Published: 22:25 BST, 28 December 2017 | Updated: 23:14 BST, 28 December 2017
The emoji library is constantly expanding, with dozens of new characters added every few months – but, even as they become more detailed, emoji aren’t always accurate.
While debates over the burger arrangement and the lack of redhead-representation dominated the emoji discussion this year, scientists have especially strong feelings about the depiction of animals.
From inaccurate colors or misplaced spots, to the inclusion of antennae that don’t exist in real life, biologists have revealed their top gripes about animal emoji (though they say birds have largely made it through emojification unscathed.)
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While debates over the burger arrangement and the lack of redhead-representation dominated the emoji discussion this year, scientists have especially strong feelings about the depiction of animals. Stock image
ORIGIN OF EMOJI
In 1998, then 25-year-old Shigetaka Kurita created the first set of 176 emoji as an employee for mobile phone carrier NTT DoCoMo.
Emoji combines the Japanese for 'picture,' or 'e'' (pronounced 'eh'), and 'letters,' or 'moji' (moh-jee).
In 2010, the 12-by-12-pixel designs were adopted as a global standard by the Unicode Consortiums.
That means any phone or operating system that follows the standard will use the same images, making them a universal language.
When it comes to big cats, emoji have especially missed the mark.
Of roughly 13 different emoji styles used by various platforms, all of the lions are ‘terrible representations,’ Anne Hilborn, of Virginia Tech University, told National Geographic, citing what appears to be ‘an explosion of shaving cream below the nose.’
There is no cheetah emoji around – and, the emoji version of a leopard is often inaccurate, with many showing it to have a white belly with no spots.
And, emoji leopards often have ‘house cat tails,’ instead of the large, curved tails they have in nature.
Other animals have suffered similar inaccuracies in the process of being transformed into an emoji.
Microsoft’s version of the zebra, for example, incorrectly shows the animal as having bright pink inner ears and nostrils, National Geographic points out.
The bat emoji also features some strange stylistic choices, appearing in several different forms across the many platforms.
Microsoft’s version of the zebra, for example, incorrectly shows the animal as having bright pink inner ears and nostrils, National Geographic points out. All of the lions are ‘terrible representations,’ Anne Hilborn, of Virginia Tech University, said
Instead of positioning the bat's fangs at the front, Google shows them on the sides of the mouth. There is no cheetah emoji around – and, the emoji version of a leopard is often inaccurate, with many showing it to have a white belly with no spots
Google’s bat emoji, which appears to represent a vampire bat, has the teeth in the wrong place, Alyson Brokaw, a bat researcher at Texas A&M University, told National Geographic.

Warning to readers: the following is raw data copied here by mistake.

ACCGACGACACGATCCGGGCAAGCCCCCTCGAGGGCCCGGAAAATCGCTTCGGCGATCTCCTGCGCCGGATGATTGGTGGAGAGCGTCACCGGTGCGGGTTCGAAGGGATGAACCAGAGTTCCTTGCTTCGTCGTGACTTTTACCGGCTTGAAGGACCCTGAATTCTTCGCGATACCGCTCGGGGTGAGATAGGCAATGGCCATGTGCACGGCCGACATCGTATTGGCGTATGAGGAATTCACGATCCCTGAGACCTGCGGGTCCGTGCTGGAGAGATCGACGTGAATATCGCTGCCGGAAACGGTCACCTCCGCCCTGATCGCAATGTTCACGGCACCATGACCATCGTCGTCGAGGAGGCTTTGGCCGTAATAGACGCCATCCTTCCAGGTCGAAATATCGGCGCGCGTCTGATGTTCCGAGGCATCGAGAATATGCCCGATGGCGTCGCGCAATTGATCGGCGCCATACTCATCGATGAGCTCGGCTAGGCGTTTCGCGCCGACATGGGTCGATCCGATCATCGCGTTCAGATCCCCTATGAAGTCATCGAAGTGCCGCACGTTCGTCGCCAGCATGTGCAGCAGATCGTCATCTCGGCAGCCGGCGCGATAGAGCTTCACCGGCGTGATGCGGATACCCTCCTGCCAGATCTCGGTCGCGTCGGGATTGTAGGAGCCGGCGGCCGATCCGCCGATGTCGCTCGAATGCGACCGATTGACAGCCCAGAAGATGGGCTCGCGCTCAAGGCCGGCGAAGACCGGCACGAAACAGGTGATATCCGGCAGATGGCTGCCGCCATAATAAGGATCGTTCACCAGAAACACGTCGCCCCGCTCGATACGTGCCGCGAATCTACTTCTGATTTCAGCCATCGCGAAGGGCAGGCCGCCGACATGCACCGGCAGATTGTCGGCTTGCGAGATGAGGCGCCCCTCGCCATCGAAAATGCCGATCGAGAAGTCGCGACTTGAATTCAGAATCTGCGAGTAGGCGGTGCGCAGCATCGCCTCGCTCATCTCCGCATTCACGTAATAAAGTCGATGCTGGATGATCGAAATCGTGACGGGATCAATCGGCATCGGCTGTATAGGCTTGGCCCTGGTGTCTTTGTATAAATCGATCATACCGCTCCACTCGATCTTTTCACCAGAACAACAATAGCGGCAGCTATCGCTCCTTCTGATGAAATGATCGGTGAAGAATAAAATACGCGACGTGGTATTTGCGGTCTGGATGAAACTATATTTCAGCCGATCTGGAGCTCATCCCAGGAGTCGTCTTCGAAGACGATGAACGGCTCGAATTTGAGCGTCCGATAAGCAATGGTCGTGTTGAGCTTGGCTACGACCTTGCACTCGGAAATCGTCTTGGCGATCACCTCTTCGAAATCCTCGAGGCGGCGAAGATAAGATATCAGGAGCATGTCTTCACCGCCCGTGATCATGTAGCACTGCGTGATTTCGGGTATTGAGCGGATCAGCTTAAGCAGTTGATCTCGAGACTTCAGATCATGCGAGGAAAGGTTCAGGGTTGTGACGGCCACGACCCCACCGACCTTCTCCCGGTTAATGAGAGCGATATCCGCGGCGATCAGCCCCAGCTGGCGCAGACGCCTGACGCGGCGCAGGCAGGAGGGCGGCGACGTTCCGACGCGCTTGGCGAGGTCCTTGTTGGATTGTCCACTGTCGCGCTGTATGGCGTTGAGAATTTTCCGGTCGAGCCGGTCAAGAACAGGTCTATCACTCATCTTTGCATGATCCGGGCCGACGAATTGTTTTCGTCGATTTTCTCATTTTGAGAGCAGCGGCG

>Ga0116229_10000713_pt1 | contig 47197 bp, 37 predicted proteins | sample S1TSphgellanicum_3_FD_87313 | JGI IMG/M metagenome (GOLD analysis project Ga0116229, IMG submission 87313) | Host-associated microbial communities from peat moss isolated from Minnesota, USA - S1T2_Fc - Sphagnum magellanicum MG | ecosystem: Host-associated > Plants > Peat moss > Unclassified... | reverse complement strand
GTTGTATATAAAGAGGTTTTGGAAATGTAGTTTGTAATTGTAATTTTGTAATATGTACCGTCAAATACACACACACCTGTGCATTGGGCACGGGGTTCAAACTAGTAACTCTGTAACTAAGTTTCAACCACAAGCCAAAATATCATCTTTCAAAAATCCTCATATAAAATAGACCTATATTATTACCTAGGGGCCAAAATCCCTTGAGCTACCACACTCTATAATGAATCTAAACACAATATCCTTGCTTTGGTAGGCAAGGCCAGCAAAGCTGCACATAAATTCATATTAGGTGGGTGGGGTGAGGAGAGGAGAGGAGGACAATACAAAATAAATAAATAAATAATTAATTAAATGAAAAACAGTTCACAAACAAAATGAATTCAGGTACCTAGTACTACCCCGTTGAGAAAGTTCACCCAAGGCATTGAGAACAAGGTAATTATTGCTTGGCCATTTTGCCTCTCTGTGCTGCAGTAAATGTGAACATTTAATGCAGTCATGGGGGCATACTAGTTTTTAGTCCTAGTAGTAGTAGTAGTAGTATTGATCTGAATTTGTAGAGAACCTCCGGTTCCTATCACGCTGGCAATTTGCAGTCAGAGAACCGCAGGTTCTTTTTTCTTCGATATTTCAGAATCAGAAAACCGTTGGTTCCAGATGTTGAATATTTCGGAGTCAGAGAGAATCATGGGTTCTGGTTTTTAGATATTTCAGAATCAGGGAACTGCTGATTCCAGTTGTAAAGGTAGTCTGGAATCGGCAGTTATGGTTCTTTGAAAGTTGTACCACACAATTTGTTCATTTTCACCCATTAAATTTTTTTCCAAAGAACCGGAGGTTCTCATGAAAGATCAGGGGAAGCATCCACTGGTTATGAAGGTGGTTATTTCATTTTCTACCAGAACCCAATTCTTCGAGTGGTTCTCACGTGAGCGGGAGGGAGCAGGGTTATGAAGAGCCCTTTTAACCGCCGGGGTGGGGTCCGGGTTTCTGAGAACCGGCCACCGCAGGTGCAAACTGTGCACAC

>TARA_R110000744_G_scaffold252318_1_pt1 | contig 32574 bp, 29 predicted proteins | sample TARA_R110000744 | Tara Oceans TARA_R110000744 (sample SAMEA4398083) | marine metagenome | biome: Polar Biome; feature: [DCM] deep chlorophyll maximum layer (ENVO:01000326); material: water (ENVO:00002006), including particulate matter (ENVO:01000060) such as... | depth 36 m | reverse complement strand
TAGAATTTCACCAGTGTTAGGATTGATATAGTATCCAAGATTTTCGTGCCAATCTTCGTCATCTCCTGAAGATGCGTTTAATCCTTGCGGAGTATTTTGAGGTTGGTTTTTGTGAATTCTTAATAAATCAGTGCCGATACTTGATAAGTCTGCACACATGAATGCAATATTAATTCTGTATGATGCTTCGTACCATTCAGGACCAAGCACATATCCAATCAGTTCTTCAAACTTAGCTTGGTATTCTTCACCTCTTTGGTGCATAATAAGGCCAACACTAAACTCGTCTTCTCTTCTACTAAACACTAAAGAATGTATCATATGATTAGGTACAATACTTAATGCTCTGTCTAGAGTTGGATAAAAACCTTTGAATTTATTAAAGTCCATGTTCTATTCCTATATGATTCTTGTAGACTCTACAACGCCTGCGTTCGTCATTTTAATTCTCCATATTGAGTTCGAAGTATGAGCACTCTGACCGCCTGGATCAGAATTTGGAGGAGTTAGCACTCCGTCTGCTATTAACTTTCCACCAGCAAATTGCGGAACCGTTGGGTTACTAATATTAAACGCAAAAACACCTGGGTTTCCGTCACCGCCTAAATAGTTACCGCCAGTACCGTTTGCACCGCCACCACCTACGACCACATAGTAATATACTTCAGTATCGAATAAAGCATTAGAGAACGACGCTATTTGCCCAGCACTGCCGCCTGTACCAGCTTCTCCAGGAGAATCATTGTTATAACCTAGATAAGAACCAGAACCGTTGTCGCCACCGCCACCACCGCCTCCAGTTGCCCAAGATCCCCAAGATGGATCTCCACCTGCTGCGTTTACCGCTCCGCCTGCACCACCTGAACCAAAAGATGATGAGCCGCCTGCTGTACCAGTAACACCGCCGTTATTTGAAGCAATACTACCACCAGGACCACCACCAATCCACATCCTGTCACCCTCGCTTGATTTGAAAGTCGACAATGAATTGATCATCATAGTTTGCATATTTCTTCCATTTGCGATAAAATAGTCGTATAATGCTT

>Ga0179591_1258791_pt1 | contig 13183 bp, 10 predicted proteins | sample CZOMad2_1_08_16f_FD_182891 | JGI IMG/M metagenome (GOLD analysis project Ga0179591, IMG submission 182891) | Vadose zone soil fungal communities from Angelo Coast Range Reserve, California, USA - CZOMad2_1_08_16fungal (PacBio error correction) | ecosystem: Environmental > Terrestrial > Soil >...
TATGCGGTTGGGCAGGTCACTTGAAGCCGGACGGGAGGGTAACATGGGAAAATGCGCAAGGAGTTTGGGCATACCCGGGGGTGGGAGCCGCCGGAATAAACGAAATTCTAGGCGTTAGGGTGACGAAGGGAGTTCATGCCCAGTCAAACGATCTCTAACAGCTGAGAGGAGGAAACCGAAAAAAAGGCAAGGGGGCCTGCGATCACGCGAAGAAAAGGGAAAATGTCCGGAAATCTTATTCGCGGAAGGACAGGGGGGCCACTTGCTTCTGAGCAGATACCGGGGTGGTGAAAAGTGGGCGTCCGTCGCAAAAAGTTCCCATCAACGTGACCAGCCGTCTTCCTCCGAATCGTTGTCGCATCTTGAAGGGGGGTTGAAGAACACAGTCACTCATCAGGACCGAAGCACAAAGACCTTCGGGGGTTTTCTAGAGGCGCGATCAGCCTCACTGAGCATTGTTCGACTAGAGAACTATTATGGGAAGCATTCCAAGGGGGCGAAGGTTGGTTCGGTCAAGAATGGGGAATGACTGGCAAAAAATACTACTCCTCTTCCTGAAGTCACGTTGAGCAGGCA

Instead of positioning them at the front, they’re shown on the sides of the mouth.
Caterpillars are among the inaccurate representations cited, as they're often shown with antennae
And, several other animals have been changed in apparent attempts to make them look cuter.
Bugs such as a caterpillar may have an antenna despite not having one in life – and, the monkey emoji appears to have been styled after a chimpanzee.
But, unlike their emoji counterparts, chimpanzees don’t have tails.
For the most part, biologists say birds have been represented fairly well in emoji.
Despite Samsung using a yellow rubber duck for its duck emoji, along with a purple owl, other birds such as eagles and mallard ducks have been shown to be somewhat accurate, according to National Geographic.
Just a few months ago, a vertebrate palaeontologist slammed emoji-makers for their representation of the T-rex, arguing that there were several major inaccuracies.
Still, the cartoonish characters remain wildly popular, and continue to grow.
While Samsung uses a yellow rubber duck for its duck emoji other birds such as eagles and mallard ducks have been shown to be somewhat accurate, according to NatGeo. The monkey emoji appears to have been styled after a chimpanzee. But, chimpanzees don’t have tails
THE PROPOSED 2018 EMOJIS
Smiling Face With Smiling Eyes And Three Hearts
Face With Uneven Eyes And Wavy Mouth
Face With Pleading Eyes
Red Gift Envelope
Lacrosse Stick And Ball
Jigsaw Puzzle Piece
Spool Of Thread
Ball Of Yarn
Roll Of Toilet Paper
Bar Of Soap
Face With Smiling Eyes And Party Horn
Apple is set to get a number of new emoji next year, and could even make characters reversible, letting users swap their direction, according to a beta list of next year's proposed icons.
Unicode, the organisation that controls them, has revealed a number of new additions to the emoji set due to appear in 2018.
The list also includes redheads, bald people, curly hair, superheroes, a bagel, a lacrosse stick and many more.
Emoji 11.0, previously referred to as Emoji 6, has been a work in progress over the course of 2017.